For many years, the route from here has meant walking along the road before joining the coast path again. This is because the coast path was closed due to landslides. Recently, however, the coast path itself has been reopened so it is possible to take a much improved route.

The Undercliff

The Undercliff Walk

Even now though, the route through the trees and across the foreshore is very muddy and I wonder how long it will be before the route is closed again. However, I made it through ok and continued round the coast below Durlston Castle, looking back to Peverill Point across the bay, with Old Harry Rocks in the distance.

Peverill Point and Old Harry Rocks

Peverill Point and Old Harry Rocks

Durlston Castle was never actually a true castle, being built as a restaurant to cater for visitors to the Durlston Estate in the late 19th century. It is now a visitor’s centre for what has become a country park. My route took me below the castle and round the headland to Anvil Point where ahead of me I could see the lighthouse standing proud above the rugged coast. The lighthouse was built in 1881 and is now fully automated, the lighthouse keeper’s accommodation being turned into holiday lets. It must be a great place to stay……provided the foghorn doesn’t go off of course!

Below the lighthouse is the ledge of what was once Tilly Whim Caves. These were originally coastal quarries dating from the 18th century but when quarrying ceased, they were converted to a tourist attraction. From 1887 to 1976 they drew many visitors to the area until a rock fall forced their closure. Now they are home to bats so their usefulness continues, just in a different guise.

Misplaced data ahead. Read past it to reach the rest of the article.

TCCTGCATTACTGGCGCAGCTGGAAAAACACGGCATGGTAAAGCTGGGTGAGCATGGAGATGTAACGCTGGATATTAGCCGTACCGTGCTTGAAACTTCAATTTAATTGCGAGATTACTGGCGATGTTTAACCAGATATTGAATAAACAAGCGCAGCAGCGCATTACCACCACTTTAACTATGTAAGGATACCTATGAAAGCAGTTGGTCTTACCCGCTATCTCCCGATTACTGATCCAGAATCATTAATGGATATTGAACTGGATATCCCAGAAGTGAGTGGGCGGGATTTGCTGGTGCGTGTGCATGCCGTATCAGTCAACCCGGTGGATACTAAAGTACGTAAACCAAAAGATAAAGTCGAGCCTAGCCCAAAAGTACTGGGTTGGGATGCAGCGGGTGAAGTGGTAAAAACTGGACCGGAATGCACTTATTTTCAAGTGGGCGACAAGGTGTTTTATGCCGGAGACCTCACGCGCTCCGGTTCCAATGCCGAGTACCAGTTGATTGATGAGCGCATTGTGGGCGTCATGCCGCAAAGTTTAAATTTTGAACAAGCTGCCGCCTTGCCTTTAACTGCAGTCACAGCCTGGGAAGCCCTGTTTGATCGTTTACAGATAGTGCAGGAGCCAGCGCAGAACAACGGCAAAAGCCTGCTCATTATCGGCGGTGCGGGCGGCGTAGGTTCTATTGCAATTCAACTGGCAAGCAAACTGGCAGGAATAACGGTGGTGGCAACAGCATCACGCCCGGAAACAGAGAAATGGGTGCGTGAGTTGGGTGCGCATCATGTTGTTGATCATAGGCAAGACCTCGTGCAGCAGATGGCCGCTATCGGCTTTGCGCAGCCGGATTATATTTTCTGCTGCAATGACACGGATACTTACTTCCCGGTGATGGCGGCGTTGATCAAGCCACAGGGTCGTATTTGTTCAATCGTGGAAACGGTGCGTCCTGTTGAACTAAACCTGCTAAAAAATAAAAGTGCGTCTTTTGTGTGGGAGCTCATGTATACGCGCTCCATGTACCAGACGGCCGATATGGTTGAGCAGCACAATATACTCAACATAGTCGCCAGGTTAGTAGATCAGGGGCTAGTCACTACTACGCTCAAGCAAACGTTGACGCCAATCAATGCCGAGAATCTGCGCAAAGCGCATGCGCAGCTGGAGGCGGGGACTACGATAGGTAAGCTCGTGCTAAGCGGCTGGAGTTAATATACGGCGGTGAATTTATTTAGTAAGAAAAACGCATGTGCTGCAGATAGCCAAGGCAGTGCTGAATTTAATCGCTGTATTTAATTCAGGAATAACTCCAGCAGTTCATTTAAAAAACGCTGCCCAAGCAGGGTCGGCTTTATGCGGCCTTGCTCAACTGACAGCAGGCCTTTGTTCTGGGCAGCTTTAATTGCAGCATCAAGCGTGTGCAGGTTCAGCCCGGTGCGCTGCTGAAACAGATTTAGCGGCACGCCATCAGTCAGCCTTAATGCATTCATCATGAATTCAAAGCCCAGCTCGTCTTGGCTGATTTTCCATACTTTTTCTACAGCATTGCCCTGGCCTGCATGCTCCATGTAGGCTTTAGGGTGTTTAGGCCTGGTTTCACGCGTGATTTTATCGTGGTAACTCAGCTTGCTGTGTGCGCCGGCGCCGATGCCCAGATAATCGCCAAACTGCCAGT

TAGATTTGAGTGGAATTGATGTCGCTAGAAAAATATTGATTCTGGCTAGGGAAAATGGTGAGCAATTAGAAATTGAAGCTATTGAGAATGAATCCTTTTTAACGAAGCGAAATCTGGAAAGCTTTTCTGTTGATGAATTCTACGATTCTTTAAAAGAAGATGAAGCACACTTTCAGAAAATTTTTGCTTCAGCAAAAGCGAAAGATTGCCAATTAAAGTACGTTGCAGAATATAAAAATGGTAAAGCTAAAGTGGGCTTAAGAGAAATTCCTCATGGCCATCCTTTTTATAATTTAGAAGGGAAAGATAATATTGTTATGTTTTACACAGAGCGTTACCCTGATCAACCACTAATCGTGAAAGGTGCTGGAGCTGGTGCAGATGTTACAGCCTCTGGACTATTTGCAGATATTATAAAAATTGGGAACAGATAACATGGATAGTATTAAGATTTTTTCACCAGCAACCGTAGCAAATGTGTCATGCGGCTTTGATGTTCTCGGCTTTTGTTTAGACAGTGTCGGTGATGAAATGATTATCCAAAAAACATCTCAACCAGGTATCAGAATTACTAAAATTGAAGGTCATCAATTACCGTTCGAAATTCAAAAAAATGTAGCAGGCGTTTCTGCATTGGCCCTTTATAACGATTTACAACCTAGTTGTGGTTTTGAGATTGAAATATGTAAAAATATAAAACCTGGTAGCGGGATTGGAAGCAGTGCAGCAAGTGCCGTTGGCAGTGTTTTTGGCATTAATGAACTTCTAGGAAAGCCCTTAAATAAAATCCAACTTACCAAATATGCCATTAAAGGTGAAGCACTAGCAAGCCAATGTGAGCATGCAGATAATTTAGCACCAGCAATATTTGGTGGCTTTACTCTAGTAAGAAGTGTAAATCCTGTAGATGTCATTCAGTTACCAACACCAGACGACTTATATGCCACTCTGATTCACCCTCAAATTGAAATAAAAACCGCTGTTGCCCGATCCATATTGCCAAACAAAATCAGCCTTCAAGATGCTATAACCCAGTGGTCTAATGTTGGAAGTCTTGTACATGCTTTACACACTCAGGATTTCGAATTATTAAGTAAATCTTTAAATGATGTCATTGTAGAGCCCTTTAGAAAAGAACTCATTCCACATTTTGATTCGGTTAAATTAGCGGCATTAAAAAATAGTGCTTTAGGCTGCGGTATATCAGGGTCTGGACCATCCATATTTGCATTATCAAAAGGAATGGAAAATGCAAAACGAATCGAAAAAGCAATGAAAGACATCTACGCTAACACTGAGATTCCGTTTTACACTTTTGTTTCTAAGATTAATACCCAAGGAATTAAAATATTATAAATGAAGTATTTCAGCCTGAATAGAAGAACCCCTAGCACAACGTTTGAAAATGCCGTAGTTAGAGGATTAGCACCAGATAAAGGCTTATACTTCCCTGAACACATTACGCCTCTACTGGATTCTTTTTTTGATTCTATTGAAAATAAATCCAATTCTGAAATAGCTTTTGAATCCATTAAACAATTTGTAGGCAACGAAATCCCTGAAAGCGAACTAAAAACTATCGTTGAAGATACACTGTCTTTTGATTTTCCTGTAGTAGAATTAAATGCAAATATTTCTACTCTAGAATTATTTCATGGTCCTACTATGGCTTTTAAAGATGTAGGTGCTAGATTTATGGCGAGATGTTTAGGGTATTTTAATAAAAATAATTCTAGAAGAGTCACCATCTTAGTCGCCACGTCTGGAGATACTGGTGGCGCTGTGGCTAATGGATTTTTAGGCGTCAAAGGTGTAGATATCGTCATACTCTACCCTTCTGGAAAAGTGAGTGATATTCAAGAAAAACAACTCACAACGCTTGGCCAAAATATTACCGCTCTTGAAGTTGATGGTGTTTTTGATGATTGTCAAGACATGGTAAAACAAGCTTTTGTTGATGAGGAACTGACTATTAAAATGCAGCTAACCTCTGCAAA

Anvil Point

Anvil Point and Tilly Whim Caves

Leaving Anvil Point behind, I entered a stretch of coast that I knew would not be easy to walk. This is ‘muddy mile’, well, several miles actually and in the wet season it is always muddy! I slipped and slid my way along the coast passing spiders’ nests in the shrubbery to the side.  Often there are sightings of dolphins, peregrines and many other creatures along this stretch of coast, as well as rare plants.

Spider's Nest

Spider’s Nest

Along this part of the coast also, there are two sets of ‘mile markers’, posts erected on the cliff top which can be used by ships to test their speed and performance. When viewed from the sea, these indicate a measured mile.

Mile Markers

Mile Markers

This is a delightful part of the Dorset coast, laden with old and disused quarry workings and normally some lovely grassy paths – when they haven’t been churned up into mud. The views are spectacular and there is much to explore.

The QuarriesThe Quarries

I couldn’t resist taking some cloudscape shots on this glorious day.

Along the Dorset CoastClouds

One of the smallest quarries is Whiteware Quarry in the picture below. I love to visit this quarry which is partially hidden away. Its diminutive size intrigues me and it is high above the sea, creating a very exposed feeling. The ledge is a great place to just sit and watch the waves crashing onto the rocks 30 metres below.

Whiteware Quarry

Whiteware Quarry

In total contrast to the Whiteware, the next quarry one of the largest. This is Dancing Ledge, a popular playground of climbers, coasteering groups, walkers and so on. So much so that the National Trust has recently announced that it will be restricting the numbers of commercial groups in order to reduce damage to the area.